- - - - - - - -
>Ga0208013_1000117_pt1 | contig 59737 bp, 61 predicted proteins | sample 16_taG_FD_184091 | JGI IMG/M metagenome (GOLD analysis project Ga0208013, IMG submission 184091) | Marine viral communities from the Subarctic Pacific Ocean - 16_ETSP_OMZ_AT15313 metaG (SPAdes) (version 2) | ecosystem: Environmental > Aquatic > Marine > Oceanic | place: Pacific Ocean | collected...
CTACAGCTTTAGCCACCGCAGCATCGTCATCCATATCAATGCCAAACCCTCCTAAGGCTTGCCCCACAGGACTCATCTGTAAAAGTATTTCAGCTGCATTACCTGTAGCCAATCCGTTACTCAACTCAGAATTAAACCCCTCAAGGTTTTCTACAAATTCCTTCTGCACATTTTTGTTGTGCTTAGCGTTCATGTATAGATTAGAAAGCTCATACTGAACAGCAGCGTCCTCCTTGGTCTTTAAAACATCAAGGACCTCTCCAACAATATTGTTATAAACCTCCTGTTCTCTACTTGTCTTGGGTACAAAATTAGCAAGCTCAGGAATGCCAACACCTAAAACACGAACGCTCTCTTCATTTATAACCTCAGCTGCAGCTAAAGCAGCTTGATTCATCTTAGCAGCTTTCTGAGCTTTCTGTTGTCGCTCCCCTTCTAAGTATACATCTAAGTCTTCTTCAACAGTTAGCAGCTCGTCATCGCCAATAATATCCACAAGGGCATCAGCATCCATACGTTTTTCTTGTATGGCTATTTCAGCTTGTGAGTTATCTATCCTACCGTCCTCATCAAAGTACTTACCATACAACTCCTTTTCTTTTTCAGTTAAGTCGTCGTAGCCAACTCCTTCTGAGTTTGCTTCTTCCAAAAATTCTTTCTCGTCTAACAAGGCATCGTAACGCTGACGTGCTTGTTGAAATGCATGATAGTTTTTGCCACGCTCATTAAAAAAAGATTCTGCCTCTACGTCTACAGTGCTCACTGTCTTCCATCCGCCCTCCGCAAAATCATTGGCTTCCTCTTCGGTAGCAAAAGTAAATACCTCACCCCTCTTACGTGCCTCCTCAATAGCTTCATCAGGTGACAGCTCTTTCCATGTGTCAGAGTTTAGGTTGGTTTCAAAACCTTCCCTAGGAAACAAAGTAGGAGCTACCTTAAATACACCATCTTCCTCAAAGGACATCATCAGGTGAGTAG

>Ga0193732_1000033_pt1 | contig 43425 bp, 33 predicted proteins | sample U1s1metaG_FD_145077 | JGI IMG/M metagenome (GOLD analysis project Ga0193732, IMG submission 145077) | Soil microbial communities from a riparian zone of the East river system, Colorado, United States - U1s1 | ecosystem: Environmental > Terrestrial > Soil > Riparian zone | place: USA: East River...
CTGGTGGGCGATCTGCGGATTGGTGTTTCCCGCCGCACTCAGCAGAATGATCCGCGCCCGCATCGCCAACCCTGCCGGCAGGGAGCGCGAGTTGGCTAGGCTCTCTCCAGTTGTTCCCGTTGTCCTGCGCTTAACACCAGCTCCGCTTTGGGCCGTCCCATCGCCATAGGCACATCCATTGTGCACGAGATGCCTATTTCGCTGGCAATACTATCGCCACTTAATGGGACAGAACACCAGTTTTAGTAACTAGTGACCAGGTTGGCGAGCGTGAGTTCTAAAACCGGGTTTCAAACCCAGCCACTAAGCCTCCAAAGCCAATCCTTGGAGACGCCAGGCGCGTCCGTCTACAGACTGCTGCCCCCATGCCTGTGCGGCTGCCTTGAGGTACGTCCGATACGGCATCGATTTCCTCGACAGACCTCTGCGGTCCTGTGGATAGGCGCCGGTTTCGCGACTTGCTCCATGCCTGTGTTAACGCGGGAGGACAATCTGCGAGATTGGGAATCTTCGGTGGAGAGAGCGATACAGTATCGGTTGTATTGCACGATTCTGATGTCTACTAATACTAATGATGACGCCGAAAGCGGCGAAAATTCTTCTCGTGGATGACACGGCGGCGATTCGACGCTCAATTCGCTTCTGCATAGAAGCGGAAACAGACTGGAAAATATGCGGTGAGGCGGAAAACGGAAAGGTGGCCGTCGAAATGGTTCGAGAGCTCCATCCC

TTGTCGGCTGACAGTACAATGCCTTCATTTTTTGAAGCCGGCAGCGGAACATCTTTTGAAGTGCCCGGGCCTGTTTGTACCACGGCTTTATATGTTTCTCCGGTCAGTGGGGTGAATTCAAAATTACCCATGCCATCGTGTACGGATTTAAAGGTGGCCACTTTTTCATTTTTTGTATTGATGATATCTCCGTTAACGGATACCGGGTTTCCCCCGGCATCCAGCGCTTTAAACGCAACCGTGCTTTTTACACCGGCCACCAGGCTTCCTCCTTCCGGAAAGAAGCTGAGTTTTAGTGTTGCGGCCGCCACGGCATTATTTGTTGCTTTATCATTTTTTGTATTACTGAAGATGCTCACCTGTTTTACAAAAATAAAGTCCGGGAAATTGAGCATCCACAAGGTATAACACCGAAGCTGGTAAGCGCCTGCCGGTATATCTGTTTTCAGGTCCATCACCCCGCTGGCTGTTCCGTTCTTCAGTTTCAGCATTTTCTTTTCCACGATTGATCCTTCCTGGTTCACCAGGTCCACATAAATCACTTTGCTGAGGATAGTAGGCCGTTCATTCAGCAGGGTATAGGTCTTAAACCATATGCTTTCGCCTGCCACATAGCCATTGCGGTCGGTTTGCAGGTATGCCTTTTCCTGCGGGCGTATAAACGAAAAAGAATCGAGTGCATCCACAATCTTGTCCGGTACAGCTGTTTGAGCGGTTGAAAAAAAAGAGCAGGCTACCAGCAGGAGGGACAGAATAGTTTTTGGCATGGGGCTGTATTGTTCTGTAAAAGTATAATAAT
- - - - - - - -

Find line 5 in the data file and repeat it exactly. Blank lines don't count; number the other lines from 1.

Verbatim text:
TTGTCGGCTGACAGTACAATGCCTTCATTTTTTGAAGCCGGCAGCGGAACATCTTTTGAAGTGCCCGGGCCTGTTTGTACCACGGCTTTATATGTTTCTCCGGTCAGTGGGGTGAATTCAAAATTACCCATGCCATCGTGTACGGATTTAAAGGTGGCCACTTTTTCATTTTTTGTATTGATGATATCTCCGTTAACGGATACCGGGTTTCCCCCGGCATCCAGCGCTTTAAACGCAACCGTGCTTTTTACACCGGCCACCAGGCTTCCTCCTTCCGGAAAGAAGCTGAGTTTTAGTGTTGCGGCCGCCACGGCATTATTTGTTGCTTTATCATTTTTTGTATTACTGAAGATGCTCACCTGTTTTACAAAAATAAAGTCCGGGAAATTGAGCATCCACAAGGTATAACACCGAAGCTGGTAAGCGCCTGCCGGTATATCTGTTTTCAGGTCCATCACCCCGCTGGCTGTTCCGTTCTTCAGTTTCAGCATTTTCTTTTCCACGATTGATCCTTCCTGGTTCACCAGGTCCACATAAATCACTTTGCTGAGGATAGTAGGCCGTTCATTCAGCAGGGTATAGGTCTTAAACCATATGCTTTCGCCTGCCACATAGCCATTGCGGTCGGTTTGCAGGTATGCCTTTTCCTGCGGGCGTATAAACGAAAAAGAATCGAGTGCATCCACAATCTTGTCCGGTACAGCTGTTTGAGCGGTTGAAAAAAAAGAGCAGGCTACCAGCAGGAGGGACAGAATAGTTTTTGGCATGGGGCTGTATTGTTCTGTAAAAGTATAATAAT